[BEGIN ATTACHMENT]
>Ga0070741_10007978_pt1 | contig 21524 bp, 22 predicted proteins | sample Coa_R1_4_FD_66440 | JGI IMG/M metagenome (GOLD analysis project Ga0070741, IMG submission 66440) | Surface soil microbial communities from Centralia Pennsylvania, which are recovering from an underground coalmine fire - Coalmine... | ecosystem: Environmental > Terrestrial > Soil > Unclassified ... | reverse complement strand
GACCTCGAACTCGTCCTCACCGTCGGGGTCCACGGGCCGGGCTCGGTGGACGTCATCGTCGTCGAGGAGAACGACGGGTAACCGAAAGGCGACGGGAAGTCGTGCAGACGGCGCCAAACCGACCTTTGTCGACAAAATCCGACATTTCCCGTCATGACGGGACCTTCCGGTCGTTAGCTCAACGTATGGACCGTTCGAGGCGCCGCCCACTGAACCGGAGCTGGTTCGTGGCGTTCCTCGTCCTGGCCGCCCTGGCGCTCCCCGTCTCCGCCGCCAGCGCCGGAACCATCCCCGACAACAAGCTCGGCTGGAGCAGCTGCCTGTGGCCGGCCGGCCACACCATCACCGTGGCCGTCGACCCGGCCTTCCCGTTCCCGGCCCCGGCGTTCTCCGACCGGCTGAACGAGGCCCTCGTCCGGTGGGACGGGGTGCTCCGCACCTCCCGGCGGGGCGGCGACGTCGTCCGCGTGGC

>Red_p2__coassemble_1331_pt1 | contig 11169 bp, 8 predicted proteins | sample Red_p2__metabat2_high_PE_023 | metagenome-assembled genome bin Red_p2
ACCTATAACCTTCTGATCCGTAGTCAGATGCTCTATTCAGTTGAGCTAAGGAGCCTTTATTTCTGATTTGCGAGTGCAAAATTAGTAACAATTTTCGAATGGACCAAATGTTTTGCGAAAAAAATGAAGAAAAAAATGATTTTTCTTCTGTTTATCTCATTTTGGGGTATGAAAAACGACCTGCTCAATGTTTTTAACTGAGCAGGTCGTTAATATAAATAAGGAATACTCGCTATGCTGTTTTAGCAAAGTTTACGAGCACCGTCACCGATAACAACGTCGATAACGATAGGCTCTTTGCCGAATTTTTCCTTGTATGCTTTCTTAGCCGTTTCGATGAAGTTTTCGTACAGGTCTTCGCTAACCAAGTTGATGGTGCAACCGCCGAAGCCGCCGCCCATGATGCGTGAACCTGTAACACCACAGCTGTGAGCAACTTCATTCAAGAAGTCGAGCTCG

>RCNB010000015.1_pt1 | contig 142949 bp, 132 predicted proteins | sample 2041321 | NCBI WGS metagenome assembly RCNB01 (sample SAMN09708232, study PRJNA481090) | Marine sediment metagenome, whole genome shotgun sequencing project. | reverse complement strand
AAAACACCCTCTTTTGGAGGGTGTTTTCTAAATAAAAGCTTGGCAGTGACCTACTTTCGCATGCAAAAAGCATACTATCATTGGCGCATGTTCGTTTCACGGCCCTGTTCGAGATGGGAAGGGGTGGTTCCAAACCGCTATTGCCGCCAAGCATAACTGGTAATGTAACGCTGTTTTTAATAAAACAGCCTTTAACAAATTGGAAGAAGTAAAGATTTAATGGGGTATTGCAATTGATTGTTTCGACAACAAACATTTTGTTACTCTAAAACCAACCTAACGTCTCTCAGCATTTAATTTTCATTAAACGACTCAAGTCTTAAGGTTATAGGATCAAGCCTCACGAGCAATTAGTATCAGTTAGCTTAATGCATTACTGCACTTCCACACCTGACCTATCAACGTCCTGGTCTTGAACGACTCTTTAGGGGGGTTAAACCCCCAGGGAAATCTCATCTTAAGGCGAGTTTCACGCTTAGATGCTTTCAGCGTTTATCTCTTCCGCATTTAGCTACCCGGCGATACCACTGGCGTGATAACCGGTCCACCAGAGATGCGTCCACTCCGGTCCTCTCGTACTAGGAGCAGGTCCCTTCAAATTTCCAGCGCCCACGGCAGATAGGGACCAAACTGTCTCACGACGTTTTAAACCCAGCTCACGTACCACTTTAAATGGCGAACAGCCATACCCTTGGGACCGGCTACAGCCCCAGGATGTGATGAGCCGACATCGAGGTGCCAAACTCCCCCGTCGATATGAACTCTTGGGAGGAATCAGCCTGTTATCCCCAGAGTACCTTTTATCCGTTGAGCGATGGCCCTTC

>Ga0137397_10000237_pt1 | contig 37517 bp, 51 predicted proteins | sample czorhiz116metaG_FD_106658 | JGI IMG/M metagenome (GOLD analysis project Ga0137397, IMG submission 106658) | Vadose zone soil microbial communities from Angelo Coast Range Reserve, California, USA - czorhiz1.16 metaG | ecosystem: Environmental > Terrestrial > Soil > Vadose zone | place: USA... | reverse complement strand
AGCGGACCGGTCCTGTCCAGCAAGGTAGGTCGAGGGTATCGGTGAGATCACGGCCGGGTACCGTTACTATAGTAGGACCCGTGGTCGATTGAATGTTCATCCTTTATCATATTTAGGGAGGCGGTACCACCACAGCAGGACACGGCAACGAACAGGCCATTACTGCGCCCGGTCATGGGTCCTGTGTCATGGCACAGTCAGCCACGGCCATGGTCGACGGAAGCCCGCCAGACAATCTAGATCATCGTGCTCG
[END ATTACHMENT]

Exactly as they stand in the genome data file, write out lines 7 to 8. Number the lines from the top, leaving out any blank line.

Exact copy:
>Ga0137397_10000237_pt1 | contig 37517 bp, 51 predicted proteins | sample czorhiz116metaG_FD_106658 | JGI IMG/M metagenome (GOLD analysis project Ga0137397, IMG submission 106658) | Vadose zone soil microbial communities from Angelo Coast Range Reserve, California, USA - czorhiz1.16 metaG | ecosystem: Environmental > Terrestrial > Soil > Vadose zone | place: USA... | reverse complement strand
AGCGGACCGGTCCTGTCCAGCAAGGTAGGTCGAGGGTATCGGTGAGATCACGGCCGGGTACCGTTACTATAGTAGGACCCGTGGTCGATTGAATGTTCATCCTTTATCATATTTAGGGAGGCGGTACCACCACAGCAGGACACGGCAACGAACAGGCCATTACTGCGCCCGGTCATGGGTCCTGTGTCATGGCACAGTCAGCCACGGCCATGGTCGACGGAAGCCCGCCAGACAATCTAGATCATCGTGCTCG